It was the best of times, it was the worst of times…in short, the period was so far like the present period, that some of its noisiest authorities insisted on its being received, for good or for evil, in the superlative degree of comparison only.
Charles Dickens, A Tale of Two Cities
This famous first line begins with the comparison “best and worst” and goes on to weigh up “wisdom and foolishness,” “belief and incredulity,” “Light and Darkness,” “the spring of hope and the winter of despair,” “everything and nothing,” “Heaven and the other way,” and “good and evil.” What struck me on reading this anew is the fact that the nearly all of polarities Dickens presents are the not the traditional adjectives and adverbs one sees in textbook lists of opposites – although those are represented through “best” and “worst” – but instead are abstract nouns. Yet, he ends the sentence by mentioning the notion of “superlative,” a notion, along with “comparative,” that applies only to adjectives and adverbs and in most cases, at least for one-syllable words, involves morphological changes, for example “early, earlier, earliest” or the irregular “good-better-best.”
We are fascinated by superlatives, the Wikipedia has 251 lists of the biggest, the longest, etc., particularly in the US where it is quite easy to find a diner advertising “The World’s Best Coffee,” a roadside attraction that is the largest you-name-it and where we watch two teams play in the “Superbowl.”
While the people in German speaking countries might not make as many superlative claims, German does offer you a prefix, aller-, to express that something is “the X-est of all” or “the single most X.” One might call it the “superlative of superlatives!” Thus the Allergrößte is “the mother of all…” or “the biggest/greatest/largest of all.” The Allerschönste is “the most beautiful of all.” The Allererster is “the very first [ever]” (typically describing the first person to do something). With allermeisten you can say “the vast majority” in just one word. In addition, aller– is the only prefix that can be used to form adverbs from adverbs; canoo.net lists six such words, three of which are allerbesten “the best of all,” allerfrühestens “at the very earliest” and allerwenigstens “at the very least.”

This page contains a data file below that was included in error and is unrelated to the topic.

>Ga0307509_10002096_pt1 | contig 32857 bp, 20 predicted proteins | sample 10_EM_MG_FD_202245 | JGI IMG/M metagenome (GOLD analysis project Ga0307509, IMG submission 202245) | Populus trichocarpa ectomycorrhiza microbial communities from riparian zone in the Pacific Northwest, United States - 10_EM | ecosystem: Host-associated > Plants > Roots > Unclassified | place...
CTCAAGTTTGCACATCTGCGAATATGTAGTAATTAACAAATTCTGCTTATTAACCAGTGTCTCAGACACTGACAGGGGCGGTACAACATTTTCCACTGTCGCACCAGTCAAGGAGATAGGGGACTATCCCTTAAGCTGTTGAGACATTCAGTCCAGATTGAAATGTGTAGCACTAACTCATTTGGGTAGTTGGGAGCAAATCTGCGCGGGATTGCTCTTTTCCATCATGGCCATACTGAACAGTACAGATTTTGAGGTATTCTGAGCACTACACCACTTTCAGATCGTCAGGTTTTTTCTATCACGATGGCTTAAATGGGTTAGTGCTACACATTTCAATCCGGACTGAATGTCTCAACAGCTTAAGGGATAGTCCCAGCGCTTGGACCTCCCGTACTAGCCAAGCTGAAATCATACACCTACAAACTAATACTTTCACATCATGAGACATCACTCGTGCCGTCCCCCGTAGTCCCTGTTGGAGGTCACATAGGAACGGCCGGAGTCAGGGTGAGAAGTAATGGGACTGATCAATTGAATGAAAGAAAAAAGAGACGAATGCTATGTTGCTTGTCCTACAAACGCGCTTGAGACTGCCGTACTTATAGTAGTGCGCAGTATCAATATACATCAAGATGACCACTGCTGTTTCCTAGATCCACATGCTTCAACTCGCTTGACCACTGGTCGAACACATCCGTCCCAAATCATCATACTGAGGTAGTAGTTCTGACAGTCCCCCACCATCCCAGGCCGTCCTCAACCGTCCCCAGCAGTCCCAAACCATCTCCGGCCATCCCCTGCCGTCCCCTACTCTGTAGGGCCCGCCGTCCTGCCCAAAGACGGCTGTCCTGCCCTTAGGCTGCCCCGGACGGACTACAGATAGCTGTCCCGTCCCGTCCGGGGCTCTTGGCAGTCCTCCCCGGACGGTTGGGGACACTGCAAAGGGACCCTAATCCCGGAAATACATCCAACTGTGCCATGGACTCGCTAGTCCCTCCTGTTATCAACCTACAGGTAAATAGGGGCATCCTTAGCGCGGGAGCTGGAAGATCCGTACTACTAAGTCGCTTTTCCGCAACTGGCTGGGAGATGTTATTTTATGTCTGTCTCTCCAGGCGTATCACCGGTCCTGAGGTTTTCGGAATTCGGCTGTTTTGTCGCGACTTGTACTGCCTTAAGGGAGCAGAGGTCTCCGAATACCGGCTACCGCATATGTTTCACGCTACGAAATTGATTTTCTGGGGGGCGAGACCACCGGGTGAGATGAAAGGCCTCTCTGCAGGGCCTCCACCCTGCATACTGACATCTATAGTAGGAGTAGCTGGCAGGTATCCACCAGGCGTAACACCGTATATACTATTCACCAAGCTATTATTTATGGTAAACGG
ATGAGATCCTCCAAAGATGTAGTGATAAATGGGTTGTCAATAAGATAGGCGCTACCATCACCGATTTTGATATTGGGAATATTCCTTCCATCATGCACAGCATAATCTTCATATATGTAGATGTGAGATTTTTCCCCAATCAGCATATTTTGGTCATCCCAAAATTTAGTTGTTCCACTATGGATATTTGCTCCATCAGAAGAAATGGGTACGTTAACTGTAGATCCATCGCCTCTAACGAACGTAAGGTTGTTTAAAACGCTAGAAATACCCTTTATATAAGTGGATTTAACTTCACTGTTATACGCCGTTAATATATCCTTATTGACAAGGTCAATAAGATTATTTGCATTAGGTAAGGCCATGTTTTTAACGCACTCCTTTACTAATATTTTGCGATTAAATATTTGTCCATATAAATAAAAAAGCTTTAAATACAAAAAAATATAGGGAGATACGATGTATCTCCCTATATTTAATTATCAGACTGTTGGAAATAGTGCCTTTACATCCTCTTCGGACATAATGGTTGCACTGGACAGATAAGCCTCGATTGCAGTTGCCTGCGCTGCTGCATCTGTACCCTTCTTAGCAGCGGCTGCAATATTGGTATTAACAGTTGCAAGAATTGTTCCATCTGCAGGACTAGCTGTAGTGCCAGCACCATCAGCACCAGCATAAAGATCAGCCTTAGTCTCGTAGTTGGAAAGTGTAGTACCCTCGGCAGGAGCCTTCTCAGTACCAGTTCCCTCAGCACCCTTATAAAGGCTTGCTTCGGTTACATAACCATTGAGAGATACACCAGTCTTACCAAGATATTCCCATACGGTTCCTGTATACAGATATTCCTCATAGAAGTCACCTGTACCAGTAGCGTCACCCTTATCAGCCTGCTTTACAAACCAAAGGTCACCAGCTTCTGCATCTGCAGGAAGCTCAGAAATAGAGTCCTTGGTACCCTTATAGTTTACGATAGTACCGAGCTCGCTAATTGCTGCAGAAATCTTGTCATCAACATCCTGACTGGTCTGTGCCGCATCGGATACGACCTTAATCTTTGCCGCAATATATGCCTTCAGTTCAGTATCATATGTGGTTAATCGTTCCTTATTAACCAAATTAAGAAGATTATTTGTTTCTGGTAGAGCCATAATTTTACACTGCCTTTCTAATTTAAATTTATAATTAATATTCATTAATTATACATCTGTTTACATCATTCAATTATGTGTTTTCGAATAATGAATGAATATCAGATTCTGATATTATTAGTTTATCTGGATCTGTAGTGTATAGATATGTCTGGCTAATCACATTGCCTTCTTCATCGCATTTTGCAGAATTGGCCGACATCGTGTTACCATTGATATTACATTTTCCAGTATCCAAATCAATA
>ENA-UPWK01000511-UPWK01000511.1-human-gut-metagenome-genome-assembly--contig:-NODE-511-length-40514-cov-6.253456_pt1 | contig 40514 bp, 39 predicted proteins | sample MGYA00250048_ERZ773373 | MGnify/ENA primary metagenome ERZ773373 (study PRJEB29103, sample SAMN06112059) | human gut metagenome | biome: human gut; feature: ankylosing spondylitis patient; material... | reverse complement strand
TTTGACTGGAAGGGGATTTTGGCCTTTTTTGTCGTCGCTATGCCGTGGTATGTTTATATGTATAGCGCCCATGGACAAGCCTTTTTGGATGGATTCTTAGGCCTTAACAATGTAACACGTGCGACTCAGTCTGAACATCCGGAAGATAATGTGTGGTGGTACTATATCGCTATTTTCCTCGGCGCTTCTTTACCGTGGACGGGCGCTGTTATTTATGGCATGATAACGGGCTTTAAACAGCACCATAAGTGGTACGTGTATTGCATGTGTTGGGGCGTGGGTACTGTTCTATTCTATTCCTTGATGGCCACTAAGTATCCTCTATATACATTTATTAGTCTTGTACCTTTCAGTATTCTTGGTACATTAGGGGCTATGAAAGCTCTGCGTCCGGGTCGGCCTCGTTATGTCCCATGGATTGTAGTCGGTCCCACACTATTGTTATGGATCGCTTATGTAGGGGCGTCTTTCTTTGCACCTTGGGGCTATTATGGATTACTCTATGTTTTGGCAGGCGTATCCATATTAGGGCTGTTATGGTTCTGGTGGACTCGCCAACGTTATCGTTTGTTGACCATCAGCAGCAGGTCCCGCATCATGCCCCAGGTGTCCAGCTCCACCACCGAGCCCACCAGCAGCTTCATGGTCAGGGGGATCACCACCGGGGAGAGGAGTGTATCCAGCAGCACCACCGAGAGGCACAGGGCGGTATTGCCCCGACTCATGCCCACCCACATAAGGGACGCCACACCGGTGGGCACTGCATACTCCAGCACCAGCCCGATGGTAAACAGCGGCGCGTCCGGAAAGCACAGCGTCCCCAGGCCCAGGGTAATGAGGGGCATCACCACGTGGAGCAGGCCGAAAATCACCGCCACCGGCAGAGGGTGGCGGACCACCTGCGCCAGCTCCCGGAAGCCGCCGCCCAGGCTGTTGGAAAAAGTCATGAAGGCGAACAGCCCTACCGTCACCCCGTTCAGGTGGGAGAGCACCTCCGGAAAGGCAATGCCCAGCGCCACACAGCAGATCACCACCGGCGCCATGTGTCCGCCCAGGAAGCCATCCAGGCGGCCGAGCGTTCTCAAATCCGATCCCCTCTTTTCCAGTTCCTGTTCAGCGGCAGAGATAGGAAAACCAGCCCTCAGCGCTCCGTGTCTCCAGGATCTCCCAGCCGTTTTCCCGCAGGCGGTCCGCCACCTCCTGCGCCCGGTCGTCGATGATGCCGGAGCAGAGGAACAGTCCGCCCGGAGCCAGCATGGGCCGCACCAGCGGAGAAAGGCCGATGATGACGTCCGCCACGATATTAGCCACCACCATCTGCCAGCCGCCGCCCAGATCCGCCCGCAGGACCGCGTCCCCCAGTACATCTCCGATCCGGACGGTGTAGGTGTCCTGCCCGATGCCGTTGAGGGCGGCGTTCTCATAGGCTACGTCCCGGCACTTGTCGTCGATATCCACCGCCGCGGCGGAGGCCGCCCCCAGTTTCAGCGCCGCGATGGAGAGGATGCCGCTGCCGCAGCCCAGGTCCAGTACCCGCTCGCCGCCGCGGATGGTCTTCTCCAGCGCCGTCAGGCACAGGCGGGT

I also like this trio of words which give you a way to modify verbs: gern, lieber, am liebsten.
Ich höre gern Klassik – “I listen to classical music with pleasure”
Ich höre lieber Folk – “I prefer to listen to folk music” or “I get more pleasure when I listen to folk music”
Ich höre am liebsten Blues – “I get the most pleasure when I listen to Blues”
or, in other words, meine Lieblingsmusik ist Blues – “My favorite music is Blues!” I hope that one of your favorite things is reading about learning German on Earthquake Words.
It is quickly becoming one of my daily articles–and I am enjoying it. I don’t speak a single word of German!
I love hearing that not speaking any German isn’t a hindrance to enjoying the blog – not speaking doesn’t seem to be a huge hindrance to writing it either ;-D!
[…] I’d wondered about given the ability in German to verstärken almost everything, including superlatives. What, is that ganz genau, I hear you […]
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